Stocks around the globe rose on Tuesday to six-month highs as positive economic data in China and Germany boosted investor sentiment, though concerns about the impact of US policy on the healthcare sector paused Wall Street’s rally.
Wall Street’s S&P 500 gave up nearly all of its earlier gains as healthcare shares fell after UnitedHealth Group Inc discussed concerns about US Senator Bernie Sanders’ ‘Medicare for All’ plan, as well as the White House’s proposal to end discounts from drugmakers.
“In healthcare, there is concern over various single-payer plans, which could damage the health insurance industry,” said Tim Ghriskey, chief investment strategist at Inverness Counsel in New York. “That thesis slowly worked its way into the sector today, and aggressive selling begets more selling.”
Even though Wall Street stocks treaded water, an advance in Chinese and European shares helped push the MSCI world equity index to a six-month high. Positive data, including a quicker pace of growth in Chinese home prices and improving sentiment among German investors, bolstered global equities.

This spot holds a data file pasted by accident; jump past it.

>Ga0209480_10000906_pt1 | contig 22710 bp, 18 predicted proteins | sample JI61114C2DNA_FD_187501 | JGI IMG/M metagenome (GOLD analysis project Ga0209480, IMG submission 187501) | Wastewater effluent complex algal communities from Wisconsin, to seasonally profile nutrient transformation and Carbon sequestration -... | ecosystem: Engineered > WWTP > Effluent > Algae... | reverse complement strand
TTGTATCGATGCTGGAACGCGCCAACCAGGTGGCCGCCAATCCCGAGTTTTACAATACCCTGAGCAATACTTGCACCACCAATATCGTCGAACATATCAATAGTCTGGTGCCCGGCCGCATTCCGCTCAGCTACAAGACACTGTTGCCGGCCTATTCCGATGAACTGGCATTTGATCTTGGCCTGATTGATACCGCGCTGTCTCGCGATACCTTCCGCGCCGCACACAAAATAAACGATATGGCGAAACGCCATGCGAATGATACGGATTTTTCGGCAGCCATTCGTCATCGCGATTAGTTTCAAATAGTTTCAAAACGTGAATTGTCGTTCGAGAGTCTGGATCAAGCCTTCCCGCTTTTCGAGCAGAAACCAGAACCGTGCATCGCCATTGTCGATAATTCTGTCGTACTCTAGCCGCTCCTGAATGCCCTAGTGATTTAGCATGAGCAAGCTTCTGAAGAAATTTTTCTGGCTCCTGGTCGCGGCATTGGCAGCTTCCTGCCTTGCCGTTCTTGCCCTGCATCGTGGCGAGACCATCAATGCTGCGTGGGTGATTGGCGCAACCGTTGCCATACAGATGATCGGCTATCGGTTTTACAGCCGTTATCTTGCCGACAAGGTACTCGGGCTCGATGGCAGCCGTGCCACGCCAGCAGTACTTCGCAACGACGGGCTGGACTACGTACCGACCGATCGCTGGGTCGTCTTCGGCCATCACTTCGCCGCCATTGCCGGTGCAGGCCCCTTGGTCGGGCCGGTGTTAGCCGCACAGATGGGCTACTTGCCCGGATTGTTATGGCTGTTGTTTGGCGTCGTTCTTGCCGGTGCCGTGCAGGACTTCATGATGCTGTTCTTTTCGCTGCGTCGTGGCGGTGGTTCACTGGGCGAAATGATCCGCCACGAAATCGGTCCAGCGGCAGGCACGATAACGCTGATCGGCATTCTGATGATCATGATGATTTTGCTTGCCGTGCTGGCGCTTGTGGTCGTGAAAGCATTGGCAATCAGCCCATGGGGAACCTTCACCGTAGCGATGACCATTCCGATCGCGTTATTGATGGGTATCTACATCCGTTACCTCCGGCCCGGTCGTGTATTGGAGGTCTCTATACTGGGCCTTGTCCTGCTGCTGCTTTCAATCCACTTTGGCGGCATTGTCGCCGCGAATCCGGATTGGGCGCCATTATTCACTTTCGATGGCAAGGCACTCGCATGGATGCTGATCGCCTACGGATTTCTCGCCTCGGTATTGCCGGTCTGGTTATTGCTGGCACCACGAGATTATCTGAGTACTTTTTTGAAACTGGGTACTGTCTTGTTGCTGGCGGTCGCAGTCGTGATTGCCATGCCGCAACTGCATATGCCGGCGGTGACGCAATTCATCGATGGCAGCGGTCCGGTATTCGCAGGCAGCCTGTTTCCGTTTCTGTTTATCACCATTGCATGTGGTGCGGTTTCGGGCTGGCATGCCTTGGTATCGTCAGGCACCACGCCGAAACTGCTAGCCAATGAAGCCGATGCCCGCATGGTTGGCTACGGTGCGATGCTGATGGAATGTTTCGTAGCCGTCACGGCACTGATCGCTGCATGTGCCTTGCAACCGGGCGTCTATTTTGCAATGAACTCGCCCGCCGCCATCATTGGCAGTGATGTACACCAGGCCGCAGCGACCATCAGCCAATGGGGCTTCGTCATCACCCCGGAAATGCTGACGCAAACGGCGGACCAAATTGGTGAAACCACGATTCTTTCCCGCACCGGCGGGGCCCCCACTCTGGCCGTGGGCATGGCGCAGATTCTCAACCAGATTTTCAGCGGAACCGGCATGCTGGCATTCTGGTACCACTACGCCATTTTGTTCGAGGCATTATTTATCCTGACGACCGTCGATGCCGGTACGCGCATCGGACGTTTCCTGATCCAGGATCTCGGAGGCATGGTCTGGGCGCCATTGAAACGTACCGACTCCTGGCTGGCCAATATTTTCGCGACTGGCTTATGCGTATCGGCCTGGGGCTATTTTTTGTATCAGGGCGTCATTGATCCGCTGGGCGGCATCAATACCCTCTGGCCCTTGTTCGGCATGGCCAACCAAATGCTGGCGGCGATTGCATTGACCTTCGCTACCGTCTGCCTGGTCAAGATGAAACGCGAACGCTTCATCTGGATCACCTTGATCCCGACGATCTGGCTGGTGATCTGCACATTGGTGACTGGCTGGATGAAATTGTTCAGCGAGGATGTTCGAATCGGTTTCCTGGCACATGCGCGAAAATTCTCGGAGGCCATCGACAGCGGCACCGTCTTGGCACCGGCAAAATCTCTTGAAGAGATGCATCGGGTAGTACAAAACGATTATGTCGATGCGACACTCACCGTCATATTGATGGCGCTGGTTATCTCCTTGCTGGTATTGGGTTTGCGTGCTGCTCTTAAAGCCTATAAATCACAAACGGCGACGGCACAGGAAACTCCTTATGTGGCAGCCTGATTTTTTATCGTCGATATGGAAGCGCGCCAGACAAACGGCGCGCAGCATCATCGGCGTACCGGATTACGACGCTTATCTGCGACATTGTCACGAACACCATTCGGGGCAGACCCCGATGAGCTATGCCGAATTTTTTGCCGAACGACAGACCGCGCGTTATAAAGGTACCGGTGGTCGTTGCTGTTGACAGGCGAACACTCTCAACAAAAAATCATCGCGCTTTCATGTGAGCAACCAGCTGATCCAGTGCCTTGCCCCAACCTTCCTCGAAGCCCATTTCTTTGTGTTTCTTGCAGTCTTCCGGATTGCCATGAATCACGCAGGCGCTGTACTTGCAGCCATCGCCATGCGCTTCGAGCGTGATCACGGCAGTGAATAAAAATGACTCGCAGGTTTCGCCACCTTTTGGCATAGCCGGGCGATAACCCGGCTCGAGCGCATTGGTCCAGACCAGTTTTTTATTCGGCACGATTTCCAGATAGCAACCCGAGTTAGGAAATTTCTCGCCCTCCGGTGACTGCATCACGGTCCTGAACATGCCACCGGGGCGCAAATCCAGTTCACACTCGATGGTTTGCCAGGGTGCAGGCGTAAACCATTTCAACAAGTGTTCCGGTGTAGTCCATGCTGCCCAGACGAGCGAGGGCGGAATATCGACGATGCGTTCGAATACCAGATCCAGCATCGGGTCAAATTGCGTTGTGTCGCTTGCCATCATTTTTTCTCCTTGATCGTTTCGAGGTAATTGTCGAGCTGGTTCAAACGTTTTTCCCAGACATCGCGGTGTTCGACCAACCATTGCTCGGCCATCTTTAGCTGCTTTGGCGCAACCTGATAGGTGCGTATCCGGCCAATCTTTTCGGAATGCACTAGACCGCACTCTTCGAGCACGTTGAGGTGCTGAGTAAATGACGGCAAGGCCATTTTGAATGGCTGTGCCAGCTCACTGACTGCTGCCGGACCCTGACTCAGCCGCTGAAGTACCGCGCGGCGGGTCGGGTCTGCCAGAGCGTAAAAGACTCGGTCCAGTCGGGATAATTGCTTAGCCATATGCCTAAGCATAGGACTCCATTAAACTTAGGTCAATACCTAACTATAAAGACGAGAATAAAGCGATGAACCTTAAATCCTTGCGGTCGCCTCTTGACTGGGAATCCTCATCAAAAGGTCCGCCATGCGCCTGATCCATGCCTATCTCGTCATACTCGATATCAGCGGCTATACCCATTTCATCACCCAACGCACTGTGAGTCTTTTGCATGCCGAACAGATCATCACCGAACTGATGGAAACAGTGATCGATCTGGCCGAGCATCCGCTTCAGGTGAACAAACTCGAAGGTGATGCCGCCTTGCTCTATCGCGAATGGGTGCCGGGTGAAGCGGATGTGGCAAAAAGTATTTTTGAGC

The latest leg higher in this year’s global rally comes as a degree of calm has descended across financial markets. European stock volatility reached its lowest level since January 2018, while on Wall Street, the CBOE Volatility Index hit its lowest level in more than six months.
The US-China trade dispute, signs of slowing global corporate earnings and fears about an economic downturn have weighed on riskier assets in the past year. But investors have been quick to seize on positive news to keep the bull market running.
Among the information investors are anticipating is Chinese quarterly economic growth data, due on Wednesday. After a worrying start to the year, Chinese numbers have been more positive as authorities ramped up stimulus measures, soothing investor fears about a slowdown in the